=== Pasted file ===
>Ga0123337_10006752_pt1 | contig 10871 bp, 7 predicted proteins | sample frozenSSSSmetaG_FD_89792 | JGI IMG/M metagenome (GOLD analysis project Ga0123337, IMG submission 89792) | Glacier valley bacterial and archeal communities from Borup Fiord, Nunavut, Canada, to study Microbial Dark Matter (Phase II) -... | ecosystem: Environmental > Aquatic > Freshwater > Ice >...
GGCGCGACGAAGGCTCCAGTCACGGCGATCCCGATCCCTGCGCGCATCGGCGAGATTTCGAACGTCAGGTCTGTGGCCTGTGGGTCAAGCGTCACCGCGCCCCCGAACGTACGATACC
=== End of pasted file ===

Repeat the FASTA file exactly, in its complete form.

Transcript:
>Ga0123337_10006752_pt1 | contig 10871 bp, 7 predicted proteins | sample frozenSSSSmetaG_FD_89792 | JGI IMG/M metagenome (GOLD analysis project Ga0123337, IMG submission 89792) | Glacier valley bacterial and archeal communities from Borup Fiord, Nunavut, Canada, to study Microbial Dark Matter (Phase II) -... | ecosystem: Environmental > Aquatic > Freshwater > Ice >...
GGCGCGACGAAGGCTCCAGTCACGGCGATCCCGATCCCTGCGCGCATCGGCGAGATTTCGAACGTCAGGTCTGTGGCCTGTGGGTCAAGCGTCACCGCGCCCCCGAACGTACGATACC